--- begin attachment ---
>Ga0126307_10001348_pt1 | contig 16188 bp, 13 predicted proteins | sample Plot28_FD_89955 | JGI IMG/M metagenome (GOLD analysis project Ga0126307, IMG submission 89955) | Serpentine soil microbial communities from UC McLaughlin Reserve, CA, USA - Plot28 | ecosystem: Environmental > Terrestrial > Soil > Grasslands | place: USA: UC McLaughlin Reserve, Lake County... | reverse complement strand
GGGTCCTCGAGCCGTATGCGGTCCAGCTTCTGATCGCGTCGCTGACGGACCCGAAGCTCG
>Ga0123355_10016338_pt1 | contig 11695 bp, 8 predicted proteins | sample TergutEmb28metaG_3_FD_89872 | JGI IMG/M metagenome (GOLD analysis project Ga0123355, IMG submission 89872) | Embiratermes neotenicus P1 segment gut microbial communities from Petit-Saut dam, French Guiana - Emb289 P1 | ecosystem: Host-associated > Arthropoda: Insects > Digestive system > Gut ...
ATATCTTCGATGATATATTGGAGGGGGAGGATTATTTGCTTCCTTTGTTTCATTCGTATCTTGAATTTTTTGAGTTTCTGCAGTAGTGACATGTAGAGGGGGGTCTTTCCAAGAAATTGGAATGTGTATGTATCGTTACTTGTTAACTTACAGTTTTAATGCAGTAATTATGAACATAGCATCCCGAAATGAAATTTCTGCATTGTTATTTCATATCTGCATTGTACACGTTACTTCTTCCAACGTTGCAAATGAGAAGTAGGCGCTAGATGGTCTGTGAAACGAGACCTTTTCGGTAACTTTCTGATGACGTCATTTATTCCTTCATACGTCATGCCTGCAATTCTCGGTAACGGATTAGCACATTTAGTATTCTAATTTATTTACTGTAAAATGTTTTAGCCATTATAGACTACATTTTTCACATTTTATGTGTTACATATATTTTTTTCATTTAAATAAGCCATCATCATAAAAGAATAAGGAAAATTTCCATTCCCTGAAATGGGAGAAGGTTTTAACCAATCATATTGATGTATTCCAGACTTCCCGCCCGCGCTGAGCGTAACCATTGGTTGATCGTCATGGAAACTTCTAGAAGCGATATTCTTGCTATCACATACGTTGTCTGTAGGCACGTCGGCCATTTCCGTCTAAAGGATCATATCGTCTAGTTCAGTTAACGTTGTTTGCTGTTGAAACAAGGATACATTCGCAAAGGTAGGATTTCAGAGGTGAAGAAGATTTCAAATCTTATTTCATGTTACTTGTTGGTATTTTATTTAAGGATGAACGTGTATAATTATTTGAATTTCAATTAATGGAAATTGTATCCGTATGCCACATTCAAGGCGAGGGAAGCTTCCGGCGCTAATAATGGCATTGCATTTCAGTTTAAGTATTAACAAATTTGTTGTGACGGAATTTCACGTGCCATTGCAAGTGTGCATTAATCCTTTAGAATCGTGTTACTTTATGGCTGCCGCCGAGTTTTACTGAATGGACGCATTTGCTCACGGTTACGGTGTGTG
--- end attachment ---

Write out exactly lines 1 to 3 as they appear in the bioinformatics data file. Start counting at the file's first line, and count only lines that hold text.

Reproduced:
>Ga0126307_10001348_pt1 | contig 16188 bp, 13 predicted proteins | sample Plot28_FD_89955 | JGI IMG/M metagenome (GOLD analysis project Ga0126307, IMG submission 89955) | Serpentine soil microbial communities from UC McLaughlin Reserve, CA, USA - Plot28 | ecosystem: Environmental > Terrestrial > Soil > Grasslands | place: USA: UC McLaughlin Reserve, Lake County... | reverse complement strand
GGGTCCTCGAGCCGTATGCGGTCCAGCTTCTGATCGCGTCGCTGACGGACCCGAAGCTCG
>Ga0123355_10016338_pt1 | contig 11695 bp, 8 predicted proteins | sample TergutEmb28metaG_3_FD_89872 | JGI IMG/M metagenome (GOLD analysis project Ga0123355, IMG submission 89872) | Embiratermes neotenicus P1 segment gut microbial communities from Petit-Saut dam, French Guiana - Emb289 P1 | ecosystem: Host-associated > Arthropoda: Insects > Digestive system > Gut ...